The recent leak of a memo indicating that the Supreme Court might overturn Roe v. Wade has created a huge backlash by millions of Americans. They (and I) believe that the ultimate decision on whether to discontinue a pregnancy should be left up to the woman, not to state governments under the banner of “preserving states’ rights.”

The majority of Americans believe that abortion should be legal in all or most cases. Even 56 percent of Catholics share that pro-choice view. Conversely, 75 percent of white Christian evangelicals believe that abortion should be illegal.

I’ve been trying to understand the collective mindset of white Christian evangelicals ever since 81 percent of them voted for Donald Trump in 2016. That figure stayed firm at 81 percent in 2020, even though they’d had four years to witness the inflammatory rhetoric and erratic behavior of the nation’s 45th President.

After the 2016 election, I asked a woman who was raised in a conservative Christian family in the midwest why 81% of white Christian evangelicals voted for Trump rather than Hillary Clinton. She immediately responded. “Sexism and racism.” She might have added that Trump had promised to appoint “conservative” justices to the Supreme Court meaning, no doubt, judges who would vote to overturn Roe v. Wade. These people are now delighted that Trump appointed three such justices.

Trump, himself, took a victory lap after the leaked memo, noting, ‘“You know, nobody has done more for Christianity, more for religion of all types, than me.” Take a moment, dear readers, to digest that statement.

I am trying to understand the views of a segment of the American public with whom I so strongly disagree. I’m more inclined to side with John Pavlovitz, an author and pastor, who states, “These people are not followers of Jesus despite the trappings and window dressing. They are Jesus-less extremists, blind zealots for nothing but power. They have been conditioned by decades of polluted theology and Fox News alternative facts to see diversity as a threat, to see progress as attacks on America, and to interpret more people being treated with dignity as attacks on white people.”


Author Frank Schaeffer deeply regrets that he created anti-abortion films as a young activist in the conservative fundamentalist movement. He believes that today’s evangelicals aren’t really “pro-life,” because they’re against child tax credits and other programs that benefit single mothers and poorer families. He states that Donald Trump is the apotheosis of today’s far right movement.

Here, then, are some questions for white Christian evangelicals who have stayed loyal to Trump and strongly committed to overturning Roe v. Wade.

Do you believe that America is a “Christian nation,” even though that belief flies in the face of the separation of Church and state concept?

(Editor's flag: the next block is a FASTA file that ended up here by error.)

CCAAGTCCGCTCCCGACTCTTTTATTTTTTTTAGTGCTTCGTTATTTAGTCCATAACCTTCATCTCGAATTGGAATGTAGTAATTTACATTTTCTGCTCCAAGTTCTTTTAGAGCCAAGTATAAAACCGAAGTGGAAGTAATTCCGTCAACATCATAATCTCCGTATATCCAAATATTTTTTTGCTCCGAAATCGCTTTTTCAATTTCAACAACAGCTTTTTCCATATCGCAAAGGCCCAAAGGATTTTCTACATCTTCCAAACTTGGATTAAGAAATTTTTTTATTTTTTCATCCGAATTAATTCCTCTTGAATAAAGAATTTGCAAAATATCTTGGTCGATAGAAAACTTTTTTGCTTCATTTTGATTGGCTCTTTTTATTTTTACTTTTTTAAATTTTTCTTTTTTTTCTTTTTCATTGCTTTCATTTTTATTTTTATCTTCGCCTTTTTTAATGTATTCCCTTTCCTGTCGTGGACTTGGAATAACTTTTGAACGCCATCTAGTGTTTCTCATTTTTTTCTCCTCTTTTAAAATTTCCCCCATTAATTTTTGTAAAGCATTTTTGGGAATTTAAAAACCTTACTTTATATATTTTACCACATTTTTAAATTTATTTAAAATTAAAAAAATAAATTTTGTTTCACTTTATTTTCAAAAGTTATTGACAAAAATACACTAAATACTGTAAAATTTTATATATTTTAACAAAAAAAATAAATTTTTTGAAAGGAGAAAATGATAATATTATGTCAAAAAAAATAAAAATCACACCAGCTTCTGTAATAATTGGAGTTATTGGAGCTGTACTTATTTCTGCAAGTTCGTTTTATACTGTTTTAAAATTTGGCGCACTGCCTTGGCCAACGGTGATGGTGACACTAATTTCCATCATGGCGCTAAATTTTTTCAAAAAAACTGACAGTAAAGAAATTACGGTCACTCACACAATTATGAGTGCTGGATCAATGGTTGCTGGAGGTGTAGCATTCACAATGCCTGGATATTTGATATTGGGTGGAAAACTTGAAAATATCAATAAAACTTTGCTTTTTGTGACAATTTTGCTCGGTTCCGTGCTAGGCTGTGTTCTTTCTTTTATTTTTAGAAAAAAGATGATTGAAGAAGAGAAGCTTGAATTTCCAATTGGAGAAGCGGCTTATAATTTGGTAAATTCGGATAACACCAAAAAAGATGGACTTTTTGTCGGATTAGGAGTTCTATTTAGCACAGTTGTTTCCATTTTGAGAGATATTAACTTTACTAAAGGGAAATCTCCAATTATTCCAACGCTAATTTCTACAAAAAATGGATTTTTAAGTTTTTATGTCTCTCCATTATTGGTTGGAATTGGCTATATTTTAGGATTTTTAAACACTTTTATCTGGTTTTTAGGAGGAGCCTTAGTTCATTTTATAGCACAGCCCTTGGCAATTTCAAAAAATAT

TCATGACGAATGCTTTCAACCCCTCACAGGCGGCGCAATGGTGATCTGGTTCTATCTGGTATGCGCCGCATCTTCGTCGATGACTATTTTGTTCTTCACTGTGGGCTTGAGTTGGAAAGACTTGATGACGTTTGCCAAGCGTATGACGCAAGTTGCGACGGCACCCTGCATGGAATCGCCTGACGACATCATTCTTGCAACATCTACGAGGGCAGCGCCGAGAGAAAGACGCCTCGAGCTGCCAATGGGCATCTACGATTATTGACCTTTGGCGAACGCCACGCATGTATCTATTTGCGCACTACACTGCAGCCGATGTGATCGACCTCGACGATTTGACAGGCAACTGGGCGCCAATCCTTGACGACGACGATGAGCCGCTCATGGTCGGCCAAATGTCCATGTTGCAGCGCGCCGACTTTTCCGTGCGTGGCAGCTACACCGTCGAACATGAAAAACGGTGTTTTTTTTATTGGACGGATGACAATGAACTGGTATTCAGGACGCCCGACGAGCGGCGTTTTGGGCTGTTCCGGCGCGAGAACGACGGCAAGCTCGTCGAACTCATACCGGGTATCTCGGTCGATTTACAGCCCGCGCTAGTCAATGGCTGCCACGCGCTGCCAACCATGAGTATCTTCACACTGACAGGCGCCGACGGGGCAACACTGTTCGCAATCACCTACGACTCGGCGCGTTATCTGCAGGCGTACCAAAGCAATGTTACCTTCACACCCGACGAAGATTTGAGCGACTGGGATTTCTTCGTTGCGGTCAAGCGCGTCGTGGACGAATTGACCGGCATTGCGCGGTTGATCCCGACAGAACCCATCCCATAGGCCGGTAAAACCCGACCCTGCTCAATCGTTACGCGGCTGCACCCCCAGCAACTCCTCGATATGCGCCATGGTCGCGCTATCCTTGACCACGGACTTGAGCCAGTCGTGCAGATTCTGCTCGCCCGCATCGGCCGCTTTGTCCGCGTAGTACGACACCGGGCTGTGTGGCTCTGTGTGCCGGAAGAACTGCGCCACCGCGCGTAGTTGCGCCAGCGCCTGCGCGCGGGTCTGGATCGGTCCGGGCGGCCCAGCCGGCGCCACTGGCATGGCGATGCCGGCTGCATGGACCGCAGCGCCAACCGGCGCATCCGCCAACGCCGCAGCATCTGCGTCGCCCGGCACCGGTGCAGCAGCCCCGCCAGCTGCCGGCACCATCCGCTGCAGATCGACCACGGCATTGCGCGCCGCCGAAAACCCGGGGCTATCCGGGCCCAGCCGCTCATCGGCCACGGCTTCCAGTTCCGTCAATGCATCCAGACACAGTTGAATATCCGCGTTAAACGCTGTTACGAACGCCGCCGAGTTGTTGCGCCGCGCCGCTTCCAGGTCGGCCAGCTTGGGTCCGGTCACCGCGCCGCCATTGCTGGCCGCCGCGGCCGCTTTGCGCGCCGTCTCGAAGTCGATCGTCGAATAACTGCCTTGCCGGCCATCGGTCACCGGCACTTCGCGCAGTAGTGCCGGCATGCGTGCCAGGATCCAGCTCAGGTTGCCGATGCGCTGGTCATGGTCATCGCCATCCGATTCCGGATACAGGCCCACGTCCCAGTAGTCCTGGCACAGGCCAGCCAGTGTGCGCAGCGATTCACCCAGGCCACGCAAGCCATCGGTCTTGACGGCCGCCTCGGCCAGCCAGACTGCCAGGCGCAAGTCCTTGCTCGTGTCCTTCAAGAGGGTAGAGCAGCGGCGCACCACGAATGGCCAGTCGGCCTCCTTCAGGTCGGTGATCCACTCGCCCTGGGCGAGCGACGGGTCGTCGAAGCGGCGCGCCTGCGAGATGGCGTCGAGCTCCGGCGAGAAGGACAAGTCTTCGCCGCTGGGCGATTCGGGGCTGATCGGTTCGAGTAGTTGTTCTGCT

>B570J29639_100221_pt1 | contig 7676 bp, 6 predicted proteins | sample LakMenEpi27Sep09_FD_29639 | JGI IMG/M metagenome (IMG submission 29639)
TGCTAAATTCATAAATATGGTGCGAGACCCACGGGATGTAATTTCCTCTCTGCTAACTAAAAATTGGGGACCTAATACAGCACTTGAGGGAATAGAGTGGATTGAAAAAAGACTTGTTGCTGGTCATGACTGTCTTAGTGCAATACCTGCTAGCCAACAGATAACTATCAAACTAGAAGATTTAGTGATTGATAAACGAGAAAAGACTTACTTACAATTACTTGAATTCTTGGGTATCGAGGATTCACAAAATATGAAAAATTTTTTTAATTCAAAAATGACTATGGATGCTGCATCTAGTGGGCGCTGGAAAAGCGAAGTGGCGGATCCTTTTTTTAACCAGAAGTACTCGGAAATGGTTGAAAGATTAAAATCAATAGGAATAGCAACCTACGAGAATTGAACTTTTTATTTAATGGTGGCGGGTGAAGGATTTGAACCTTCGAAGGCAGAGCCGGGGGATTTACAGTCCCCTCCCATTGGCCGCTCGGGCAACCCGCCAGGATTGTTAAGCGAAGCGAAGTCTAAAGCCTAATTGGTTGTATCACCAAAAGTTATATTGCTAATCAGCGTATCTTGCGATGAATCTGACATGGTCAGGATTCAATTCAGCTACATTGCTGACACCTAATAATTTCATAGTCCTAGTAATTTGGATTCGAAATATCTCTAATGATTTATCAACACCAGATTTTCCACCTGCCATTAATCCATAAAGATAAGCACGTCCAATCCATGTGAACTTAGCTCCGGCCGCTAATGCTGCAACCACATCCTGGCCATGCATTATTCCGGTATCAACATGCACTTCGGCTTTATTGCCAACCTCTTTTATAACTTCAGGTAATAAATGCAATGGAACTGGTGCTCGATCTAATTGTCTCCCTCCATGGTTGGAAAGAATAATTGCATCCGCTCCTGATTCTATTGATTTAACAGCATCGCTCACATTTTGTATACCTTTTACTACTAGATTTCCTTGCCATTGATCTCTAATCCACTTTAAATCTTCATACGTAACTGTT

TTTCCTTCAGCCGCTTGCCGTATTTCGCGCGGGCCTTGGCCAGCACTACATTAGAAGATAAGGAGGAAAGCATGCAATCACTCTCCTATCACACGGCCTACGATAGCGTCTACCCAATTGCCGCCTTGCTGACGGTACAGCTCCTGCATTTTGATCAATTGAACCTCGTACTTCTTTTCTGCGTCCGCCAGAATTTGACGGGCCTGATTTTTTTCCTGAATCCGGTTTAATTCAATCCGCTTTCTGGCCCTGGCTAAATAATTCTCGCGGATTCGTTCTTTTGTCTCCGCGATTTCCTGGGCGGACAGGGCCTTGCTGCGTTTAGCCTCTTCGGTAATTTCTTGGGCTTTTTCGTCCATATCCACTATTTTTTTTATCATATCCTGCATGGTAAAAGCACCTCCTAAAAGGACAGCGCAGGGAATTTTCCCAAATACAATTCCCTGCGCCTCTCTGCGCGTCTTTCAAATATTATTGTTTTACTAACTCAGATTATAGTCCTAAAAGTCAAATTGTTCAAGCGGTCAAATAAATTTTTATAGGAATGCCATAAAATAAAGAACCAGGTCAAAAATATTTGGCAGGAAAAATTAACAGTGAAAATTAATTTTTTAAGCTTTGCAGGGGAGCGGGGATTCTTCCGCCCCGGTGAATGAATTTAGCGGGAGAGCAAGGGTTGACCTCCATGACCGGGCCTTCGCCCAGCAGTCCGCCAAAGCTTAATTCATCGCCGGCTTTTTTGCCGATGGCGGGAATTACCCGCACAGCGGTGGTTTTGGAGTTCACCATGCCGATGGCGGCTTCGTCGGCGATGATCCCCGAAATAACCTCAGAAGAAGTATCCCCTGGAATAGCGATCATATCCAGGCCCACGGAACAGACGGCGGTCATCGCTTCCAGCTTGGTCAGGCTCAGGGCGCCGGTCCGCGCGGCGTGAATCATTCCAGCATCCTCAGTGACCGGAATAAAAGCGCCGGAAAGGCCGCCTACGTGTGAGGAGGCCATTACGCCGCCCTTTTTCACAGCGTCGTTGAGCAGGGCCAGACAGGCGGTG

If you believe that coaches and teachers should be allowed to lead students in prayers in a public setting in school, do you also believe that students from other religions have the right to openly practice their beliefs in schools?

Should certain books be banned because they address issues of gay life that, in your view, might be indoctrinating? Do you believe the Bible should be banned for the same reason?

Do you believe that America’s real history of discrimination should not be taught because knowing the truth might make some white students feel uncomfortable? For example, should students be taught that the KKK used burning crosses as a symbol because they stood for white Protestant Christianity? Did you know that hundreds of “Christian academies” for whites were started so that school districts didn’t have to integrate public schools in many areas of the south and midwest?


Did you know that Donald Trump was pro-choice before he ran for President? Does his cynical politicization of the issue disturb you?

Do you believe Donald Trump was God’s choice to save America and put it back on track?

Are you aware that by supporting Donald Trump you have lifted up a man who has broken every commandment in the Bible?

Should abortion be totally outlawed even in cases of rape and incest? If so, you’re saying that a 12-year old girl who has been raped by her stepfather should be forced to have a baby.

Are you concerned that banning Roe v. Wade would mainly affect poorer people, especially minorities, because wealthy people like, say Donald Trump, can always get access to an abortion?

Did the fact that Donald Trump led an insurrection to overthrow the results of a legitimate election lessen your admiration for his leadership?


Do you believe that Jesus Christ was a white man? Would he be a proud member of today’s Republican Party and a strong supporter of Donald Trump?

By the way, this piece is not intended to put all Christians on the hot seat. I, myself, am a white Christian man who regularly attends church. I believe in the values modeled by Jesus Christ: living by the Golden Rule; treating all people with kindness; practicing forgiveness; and trying to be a light for the world

I encourage any white Christian evangelical who is offended by this article to answer the aforementioned questions in a letter to the Times Record or an op ed piece. Thank you.

David Treadwell, a Brunswick writer, welcomes commentary and suggestions for future “Just a Little Old” columns. [email protected]

Comments are not available on this story.

filed under: